Hello everyone, august is here and it is time to see what is new in the garden since last month. I love the mid-summer flowers that start appearing in the garden because they tend to be the ones with the deeper and more vivid colours. However the gardens were hit by a hailstorm at the end of July and things looked a little depleted for a handful of days but then things started to perk up again! So let’s see what’s growing!
Let’s start in the back garden, aka the vegetable garden that has way too many flowers growing in it. My hollyhock finally started flowering and the mystery of its colour is now over and it is black (or just a really deep purple)! This makes me very happy because that means I can make a blue dye from them, which I am ecstatic about! But they are also beautiful flowers as they have a mysterious haunting quality because of the deep colour. I did plant more black hollyhocks from seed this year and while they are growing they have not started flowering yet, hopefully next year they will. Fingers crossed for then and cheers to future blue dyes.
Also in the back yard my bread seed poppies I didn’t get to see them in full bloom as I was away on holiday but I did catch the beginning and the last tailing blooms and I love the flowers themselves with an innocent pale colour. They are as close to what I am getting for a ghost white poppy this year and I suppose that is okay. But enough about the flower the important part here is the seedpods as they are the ones that hold what will become baking poppy seeds. I am surprised at how abundant they are but being the first time that I have planted these I am unsure how many poppy seeds to estimate all I hope for is at least one batch of baking from them.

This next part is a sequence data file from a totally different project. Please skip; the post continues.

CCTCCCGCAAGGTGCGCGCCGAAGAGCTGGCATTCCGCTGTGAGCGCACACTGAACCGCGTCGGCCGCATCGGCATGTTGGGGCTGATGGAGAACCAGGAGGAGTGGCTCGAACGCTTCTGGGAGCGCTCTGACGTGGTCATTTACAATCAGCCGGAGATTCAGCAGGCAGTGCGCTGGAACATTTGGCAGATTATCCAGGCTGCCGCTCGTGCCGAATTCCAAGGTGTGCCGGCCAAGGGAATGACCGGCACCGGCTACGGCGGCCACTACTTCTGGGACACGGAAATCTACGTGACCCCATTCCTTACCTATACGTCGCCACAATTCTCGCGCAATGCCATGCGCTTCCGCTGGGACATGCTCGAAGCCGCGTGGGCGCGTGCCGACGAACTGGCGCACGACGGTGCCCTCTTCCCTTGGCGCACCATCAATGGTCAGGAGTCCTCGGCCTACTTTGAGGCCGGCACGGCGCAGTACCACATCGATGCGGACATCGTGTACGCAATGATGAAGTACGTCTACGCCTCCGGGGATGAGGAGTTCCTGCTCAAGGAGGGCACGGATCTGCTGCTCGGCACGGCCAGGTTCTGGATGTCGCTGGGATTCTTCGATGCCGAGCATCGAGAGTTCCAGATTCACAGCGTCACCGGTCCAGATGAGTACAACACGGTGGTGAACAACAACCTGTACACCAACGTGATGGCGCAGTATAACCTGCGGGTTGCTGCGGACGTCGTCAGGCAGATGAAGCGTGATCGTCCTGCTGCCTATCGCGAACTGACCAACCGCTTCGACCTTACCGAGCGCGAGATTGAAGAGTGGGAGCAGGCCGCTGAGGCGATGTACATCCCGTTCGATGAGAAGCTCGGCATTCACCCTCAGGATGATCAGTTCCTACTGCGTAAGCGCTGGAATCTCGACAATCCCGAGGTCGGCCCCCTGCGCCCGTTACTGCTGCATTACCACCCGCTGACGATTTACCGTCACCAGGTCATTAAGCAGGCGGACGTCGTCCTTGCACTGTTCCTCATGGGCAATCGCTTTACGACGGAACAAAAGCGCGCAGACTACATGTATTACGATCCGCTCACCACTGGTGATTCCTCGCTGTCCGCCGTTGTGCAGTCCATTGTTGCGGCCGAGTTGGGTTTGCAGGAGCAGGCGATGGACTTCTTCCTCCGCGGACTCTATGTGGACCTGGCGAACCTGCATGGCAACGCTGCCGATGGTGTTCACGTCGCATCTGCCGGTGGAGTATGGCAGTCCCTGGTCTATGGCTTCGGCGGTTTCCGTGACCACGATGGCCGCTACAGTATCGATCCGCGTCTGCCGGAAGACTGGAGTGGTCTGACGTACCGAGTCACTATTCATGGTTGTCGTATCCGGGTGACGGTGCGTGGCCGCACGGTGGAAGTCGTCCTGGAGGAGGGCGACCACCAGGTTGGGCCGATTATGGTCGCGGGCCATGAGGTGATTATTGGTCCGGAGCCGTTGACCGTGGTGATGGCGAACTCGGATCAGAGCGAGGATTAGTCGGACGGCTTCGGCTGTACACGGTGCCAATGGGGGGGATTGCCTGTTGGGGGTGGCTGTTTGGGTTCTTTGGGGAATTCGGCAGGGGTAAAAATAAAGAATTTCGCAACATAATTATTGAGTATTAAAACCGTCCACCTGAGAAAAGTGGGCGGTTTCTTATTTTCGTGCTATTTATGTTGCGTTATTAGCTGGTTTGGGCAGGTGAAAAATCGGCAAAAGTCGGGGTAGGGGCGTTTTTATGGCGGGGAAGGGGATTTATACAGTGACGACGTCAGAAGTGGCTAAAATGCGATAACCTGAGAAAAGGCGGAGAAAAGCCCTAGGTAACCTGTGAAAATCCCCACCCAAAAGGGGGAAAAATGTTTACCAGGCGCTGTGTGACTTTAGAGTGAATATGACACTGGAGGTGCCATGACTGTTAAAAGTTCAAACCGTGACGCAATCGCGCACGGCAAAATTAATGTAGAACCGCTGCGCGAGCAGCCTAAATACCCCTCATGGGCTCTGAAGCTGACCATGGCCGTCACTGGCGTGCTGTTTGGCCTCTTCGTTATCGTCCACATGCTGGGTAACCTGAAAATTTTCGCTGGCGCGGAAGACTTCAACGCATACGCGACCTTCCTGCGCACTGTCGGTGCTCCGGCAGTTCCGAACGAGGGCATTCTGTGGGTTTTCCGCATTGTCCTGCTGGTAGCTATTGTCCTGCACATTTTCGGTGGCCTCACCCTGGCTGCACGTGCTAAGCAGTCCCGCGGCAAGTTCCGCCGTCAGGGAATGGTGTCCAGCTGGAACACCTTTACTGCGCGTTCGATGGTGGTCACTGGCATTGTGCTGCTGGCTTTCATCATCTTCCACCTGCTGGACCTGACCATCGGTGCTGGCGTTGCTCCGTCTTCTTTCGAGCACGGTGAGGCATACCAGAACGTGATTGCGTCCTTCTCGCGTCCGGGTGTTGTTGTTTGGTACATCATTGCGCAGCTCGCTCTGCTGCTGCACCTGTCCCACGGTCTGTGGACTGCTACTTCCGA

On another note however still in the poppy family we have a yellow California poppy that has been growing there for the past couple of years and this year it had a baby poppy! A small tiny orange poppy! I am pretty excited about that… Well as a gardener I am always happy to see seed babies growing so long as they are not weed babies (I am looking at you yarrow).
And lastly for the backyard I planted a full-sized bee balm. If you remember from a couple of posts ago I had planted a dwarf bee balm that was pink. Well I went back to the plant store and they had big red ones that look like Pépé the king prawn from the Muppets and I bought it since he is my favourite Muppet (next to Miss Piggy).
Now let’s jump to the full flower garden. I can’t say that much has changed since last month other than the fact that it is clear that the garden has past its peak season. But nonetheless there are a few new things up in the garden like the daylilies and sweet peas.
I know that daylilies are not the most amusing topic of conversation because it always seems like people are saying that lilies are their favourite. Truthfully they remind me of peony people who can talk about nothing but peonies and have gardens of only peonies (talk about limiting your garden to a time frame); I digress. Anyhow generally I find lilies in the same category as peonies but this year we had a new lily that we had planted last year bloom. They are this beautiful pale apricot colour with deep burgundy centres (remember when I said that the flowers around this time of year are vivid? Well it seems there are still some pale flowers as well). Maybe I like them because they are refreshing since they aren’t your traditional orange lilies.
Then lastly in the garden there are things that were just beginning to bloom last month that are now coming along very nicely. Like the black eyed susan! The specific variety that we have is called an Echibeckia Summerina “Yellow” I think that it is the perfect replacement for all the daisies that I took out and the flowers last so long! The one that had bloomed at the end of June is still alive the only difference now is that the petals have deepened in colour to a rusty colour. There is also the coral echinacea that I planted in June that is beautiful and I like it a lot better than the pepto bismol coloured one that we had before.
I think that is enough chitchat about what’s growing as the rest of the flowers in the garden are perennials that I planted this year but won’t flower until next year and that isn’t a very interesting read. And all there is left to do for the summer is just the usual maintenance, doing what I can to put the garden to sleep before classes start, and harvesting petals for dyeing.
Until next time,